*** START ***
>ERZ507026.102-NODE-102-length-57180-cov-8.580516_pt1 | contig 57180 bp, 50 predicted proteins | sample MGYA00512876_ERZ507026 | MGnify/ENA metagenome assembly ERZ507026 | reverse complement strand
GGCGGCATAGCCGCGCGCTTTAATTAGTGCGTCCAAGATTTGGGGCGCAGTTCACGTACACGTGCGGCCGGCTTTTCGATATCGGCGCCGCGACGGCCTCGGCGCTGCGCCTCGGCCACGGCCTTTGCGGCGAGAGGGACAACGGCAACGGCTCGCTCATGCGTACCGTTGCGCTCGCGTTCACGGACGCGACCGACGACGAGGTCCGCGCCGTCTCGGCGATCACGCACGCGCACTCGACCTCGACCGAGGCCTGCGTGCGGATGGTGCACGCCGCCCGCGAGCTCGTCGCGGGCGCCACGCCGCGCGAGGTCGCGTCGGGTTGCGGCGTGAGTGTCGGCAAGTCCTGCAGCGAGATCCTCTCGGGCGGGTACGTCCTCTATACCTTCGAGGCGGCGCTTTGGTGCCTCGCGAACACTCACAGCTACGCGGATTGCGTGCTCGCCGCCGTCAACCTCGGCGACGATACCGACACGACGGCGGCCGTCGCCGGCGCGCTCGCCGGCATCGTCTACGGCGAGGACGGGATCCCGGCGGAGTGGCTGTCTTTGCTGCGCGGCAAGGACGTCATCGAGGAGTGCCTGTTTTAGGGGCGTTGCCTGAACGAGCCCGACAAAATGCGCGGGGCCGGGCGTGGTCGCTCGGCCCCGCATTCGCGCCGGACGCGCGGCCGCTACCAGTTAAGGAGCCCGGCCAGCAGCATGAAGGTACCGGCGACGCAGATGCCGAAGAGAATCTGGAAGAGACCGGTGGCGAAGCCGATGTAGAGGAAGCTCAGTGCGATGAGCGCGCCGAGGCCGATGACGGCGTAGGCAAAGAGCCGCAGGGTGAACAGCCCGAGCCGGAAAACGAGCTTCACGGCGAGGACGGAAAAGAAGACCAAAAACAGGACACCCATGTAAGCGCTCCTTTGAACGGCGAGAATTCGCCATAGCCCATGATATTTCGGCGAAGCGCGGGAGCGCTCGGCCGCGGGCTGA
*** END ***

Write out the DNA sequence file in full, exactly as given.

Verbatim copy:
>ERZ507026.102-NODE-102-length-57180-cov-8.580516_pt1 | contig 57180 bp, 50 predicted proteins | sample MGYA00512876_ERZ507026 | MGnify/ENA metagenome assembly ERZ507026 | reverse complement strand
GGCGGCATAGCCGCGCGCTTTAATTAGTGCGTCCAAGATTTGGGGCGCAGTTCACGTACACGTGCGGCCGGCTTTTCGATATCGGCGCCGCGACGGCCTCGGCGCTGCGCCTCGGCCACGGCCTTTGCGGCGAGAGGGACAACGGCAACGGCTCGCTCATGCGTACCGTTGCGCTCGCGTTCACGGACGCGACCGACGACGAGGTCCGCGCCGTCTCGGCGATCACGCACGCGCACTCGACCTCGACCGAGGCCTGCGTGCGGATGGTGCACGCCGCCCGCGAGCTCGTCGCGGGCGCCACGCCGCGCGAGGTCGCGTCGGGTTGCGGCGTGAGTGTCGGCAAGTCCTGCAGCGAGATCCTCTCGGGCGGGTACGTCCTCTATACCTTCGAGGCGGCGCTTTGGTGCCTCGCGAACACTCACAGCTACGCGGATTGCGTGCTCGCCGCCGTCAACCTCGGCGACGATACCGACACGACGGCGGCCGTCGCCGGCGCGCTCGCCGGCATCGTCTACGGCGAGGACGGGATCCCGGCGGAGTGGCTGTCTTTGCTGCGCGGCAAGGACGTCATCGAGGAGTGCCTGTTTTAGGGGCGTTGCCTGAACGAGCCCGACAAAATGCGCGGGGCCGGGCGTGGTCGCTCGGCCCCGCATTCGCGCCGGACGCGCGGCCGCTACCAGTTAAGGAGCCCGGCCAGCAGCATGAAGGTACCGGCGACGCAGATGCCGAAGAGAATCTGGAAGAGACCGGTGGCGAAGCCGATGTAGAGGAAGCTCAGTGCGATGAGCGCGCCGAGGCCGATGACGGCGTAGGCAAAGAGCCGCAGGGTGAACAGCCCGAGCCGGAAAACGAGCTTCACGGCGAGGACGGAAAAGAAGACCAAAAACAGGACACCCATGTAAGCGCTCCTTTGAACGGCGAGAATTCGCCATAGCCCATGATATTTCGGCGAAGCGCGGGAGCGCTCGGCCGCGGGCTGA